Driven by pressure from its citizens, the Ontario government deemed that community gardens are an essential source of fresh food. Sustainable Merrickville-Wolford members were among the thousands of voices calling their attention to the importance of this sustainable local food source. Merrickville’s community gardens are run by the local Lions Club.
If you have an interest in food security, come out and join one of our meetings or events or contact us any time.
Not only does planting a garden ensure a source of nutritious and delicious food, it also benefits our mental, physical, and emotional health. Lately we have seen just how complex and potentially vulnerable our food supply can be, and we are placing an even greater importance on locally grown food.
So why not get your hands dirty and plant a garden? While you are in the planning stages consider joining the grow-a-row movement and sharing the bounty of your harvest with your neighbours or the local food bank.
If you are new to gardening, this page will give you some resources.
Getting StartedGardens don’t have to be complex or labour intensive or even take up a lot of space. You can start with something as simple as buying a few tomato plants and putting them in a container on your porch. But if you are feeling a little more ambitious, here are some basics.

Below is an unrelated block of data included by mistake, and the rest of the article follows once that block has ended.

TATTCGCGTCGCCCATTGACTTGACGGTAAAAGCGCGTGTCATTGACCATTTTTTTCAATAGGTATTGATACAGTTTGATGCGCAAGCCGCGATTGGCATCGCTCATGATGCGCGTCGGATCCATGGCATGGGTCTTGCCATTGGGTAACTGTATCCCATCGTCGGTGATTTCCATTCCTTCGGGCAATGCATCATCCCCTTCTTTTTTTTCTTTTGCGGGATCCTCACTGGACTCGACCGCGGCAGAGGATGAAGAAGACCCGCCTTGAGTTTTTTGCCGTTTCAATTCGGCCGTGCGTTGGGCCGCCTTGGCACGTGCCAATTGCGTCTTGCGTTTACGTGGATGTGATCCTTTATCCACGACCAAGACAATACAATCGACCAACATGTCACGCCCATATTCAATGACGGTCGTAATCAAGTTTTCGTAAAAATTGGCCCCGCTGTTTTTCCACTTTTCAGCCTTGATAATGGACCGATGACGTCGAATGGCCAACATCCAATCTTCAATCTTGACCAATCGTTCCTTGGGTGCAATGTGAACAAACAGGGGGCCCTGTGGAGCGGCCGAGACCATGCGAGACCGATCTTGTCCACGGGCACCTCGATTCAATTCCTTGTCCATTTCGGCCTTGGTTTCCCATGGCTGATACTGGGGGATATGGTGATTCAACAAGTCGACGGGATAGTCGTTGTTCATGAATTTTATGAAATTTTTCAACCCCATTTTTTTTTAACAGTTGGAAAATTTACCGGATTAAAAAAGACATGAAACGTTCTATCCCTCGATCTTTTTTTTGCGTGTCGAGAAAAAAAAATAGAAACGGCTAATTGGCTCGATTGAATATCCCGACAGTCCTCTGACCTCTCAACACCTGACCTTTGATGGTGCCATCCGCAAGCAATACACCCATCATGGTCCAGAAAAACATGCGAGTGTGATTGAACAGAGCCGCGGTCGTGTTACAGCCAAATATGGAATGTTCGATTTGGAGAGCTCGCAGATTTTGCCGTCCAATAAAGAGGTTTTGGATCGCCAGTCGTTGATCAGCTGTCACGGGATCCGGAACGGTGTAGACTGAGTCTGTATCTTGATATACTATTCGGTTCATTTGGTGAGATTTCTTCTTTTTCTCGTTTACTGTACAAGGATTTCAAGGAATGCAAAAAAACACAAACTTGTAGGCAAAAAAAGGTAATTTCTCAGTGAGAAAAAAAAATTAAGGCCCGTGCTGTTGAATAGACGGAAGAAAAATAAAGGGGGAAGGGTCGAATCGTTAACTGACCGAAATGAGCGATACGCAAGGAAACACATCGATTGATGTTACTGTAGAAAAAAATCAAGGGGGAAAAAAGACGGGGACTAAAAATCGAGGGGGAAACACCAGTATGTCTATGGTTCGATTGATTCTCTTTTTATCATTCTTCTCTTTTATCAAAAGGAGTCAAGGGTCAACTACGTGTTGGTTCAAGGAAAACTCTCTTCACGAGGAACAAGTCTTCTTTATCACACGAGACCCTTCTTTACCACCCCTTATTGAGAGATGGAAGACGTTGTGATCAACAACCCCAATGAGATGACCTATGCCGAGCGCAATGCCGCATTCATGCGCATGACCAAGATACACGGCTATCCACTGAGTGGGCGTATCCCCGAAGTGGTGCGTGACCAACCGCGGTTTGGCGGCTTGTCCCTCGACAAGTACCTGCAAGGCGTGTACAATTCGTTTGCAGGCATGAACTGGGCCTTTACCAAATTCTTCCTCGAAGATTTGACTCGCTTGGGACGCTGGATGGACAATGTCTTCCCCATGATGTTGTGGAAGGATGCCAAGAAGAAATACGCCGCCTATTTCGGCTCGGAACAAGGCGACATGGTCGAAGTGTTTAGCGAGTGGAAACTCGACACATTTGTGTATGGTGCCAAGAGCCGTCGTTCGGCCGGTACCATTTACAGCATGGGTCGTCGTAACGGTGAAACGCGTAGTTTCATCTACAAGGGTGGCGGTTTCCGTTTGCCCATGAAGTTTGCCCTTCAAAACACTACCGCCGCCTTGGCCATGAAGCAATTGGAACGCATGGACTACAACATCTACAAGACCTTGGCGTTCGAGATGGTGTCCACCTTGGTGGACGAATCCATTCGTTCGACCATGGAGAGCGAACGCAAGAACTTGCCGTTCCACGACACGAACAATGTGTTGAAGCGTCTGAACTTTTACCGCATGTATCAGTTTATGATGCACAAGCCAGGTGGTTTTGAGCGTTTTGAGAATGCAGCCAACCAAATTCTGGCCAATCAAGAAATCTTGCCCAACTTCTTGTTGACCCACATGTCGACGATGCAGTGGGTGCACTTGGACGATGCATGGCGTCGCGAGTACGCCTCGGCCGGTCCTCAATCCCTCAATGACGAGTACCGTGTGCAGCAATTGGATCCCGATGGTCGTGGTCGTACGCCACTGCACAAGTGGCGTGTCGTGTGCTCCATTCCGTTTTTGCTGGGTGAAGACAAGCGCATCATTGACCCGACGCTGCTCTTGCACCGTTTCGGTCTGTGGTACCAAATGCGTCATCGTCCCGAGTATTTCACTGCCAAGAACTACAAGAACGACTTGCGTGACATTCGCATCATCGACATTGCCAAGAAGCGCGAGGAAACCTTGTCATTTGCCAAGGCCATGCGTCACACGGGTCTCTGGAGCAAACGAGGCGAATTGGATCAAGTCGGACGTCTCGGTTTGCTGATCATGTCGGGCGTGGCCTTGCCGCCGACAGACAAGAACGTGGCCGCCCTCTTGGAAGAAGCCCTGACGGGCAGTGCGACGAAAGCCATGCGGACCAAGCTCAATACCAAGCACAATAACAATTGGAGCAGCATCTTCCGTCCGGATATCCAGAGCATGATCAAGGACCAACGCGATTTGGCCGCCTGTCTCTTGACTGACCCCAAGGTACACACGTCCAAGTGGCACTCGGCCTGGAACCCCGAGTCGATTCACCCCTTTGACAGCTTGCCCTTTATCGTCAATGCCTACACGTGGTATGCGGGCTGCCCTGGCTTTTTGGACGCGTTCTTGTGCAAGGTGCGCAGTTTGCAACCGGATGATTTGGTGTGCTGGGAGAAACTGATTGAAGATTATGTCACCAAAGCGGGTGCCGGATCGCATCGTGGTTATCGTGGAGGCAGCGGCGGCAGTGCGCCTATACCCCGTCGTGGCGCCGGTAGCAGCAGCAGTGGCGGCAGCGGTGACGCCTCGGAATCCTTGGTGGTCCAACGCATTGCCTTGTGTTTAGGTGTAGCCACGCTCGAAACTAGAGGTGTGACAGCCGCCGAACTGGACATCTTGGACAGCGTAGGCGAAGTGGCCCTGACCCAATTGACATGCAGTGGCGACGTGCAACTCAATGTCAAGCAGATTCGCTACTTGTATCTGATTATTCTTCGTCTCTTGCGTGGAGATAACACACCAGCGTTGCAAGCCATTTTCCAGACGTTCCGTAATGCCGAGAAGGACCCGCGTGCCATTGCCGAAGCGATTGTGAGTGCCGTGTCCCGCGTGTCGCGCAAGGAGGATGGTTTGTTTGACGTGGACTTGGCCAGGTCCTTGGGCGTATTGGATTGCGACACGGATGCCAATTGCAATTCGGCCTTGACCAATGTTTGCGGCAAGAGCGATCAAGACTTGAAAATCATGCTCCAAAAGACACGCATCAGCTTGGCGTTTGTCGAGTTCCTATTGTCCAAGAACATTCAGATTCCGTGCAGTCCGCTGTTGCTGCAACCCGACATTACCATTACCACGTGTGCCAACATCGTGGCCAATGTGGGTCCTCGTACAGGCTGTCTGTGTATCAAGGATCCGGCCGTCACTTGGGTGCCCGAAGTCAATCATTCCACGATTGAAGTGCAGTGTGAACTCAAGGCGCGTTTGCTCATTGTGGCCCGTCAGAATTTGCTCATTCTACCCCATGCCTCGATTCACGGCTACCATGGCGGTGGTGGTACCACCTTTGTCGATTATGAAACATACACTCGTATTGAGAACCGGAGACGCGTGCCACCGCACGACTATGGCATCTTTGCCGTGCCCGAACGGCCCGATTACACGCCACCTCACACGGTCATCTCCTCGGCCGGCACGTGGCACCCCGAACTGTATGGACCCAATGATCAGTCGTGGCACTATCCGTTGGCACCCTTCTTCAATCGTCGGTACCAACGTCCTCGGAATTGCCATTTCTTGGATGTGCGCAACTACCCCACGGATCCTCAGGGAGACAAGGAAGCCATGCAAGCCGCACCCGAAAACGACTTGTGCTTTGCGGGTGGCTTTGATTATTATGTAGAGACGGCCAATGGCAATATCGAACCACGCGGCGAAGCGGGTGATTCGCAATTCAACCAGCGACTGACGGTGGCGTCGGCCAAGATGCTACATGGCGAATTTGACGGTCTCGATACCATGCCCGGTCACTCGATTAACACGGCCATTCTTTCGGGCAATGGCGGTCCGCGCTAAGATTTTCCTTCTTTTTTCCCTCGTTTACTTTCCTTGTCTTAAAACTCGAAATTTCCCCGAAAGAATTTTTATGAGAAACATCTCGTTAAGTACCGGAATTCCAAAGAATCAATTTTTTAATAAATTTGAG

- Mother Earth News is a great resource full of interesting articles. They also have a ‘garden planner’ that allows you to easily design your own garden. You can use your address to find the last and first frost date for your area and learn when to plant plants indoors, outdoors, and rough harvest windows.
- Just Food provides a comprehensive Garden Guide with lots of tips from starting seeds to pest control and composting to harvesting all geared to our local environment.
- The Farmer’s Almanac also has lots of good information.
Testing your soil
Understanding your soil is fundamental to the success of your garden - knowing what will grow well in your natural conditions and how to treat your soil to maximize its potential.
The best way to get a real soil test is to take numerous samples and send it in to the nearest testing facility. The Ontario Government has a list of accredited soil testing labs.
However, for a rough idea of what kind of soil you may be working with, i.e., sandy, loamy, clay, etc. Collect some soil and put into a jar. Fill that jar with water and shake it! Once the soil settles, it will settle separated by the different soil layers: sand at the bottom, silt next, and clay at the top. Sandy soils will have a dominant sandy layer, silty loams will be more evenly split, and clay soils will have a thick clay layer. The LEAF Network has a good illustration to give you a general idea. This page also gives information on adjusting the pH or acidity level of your soil.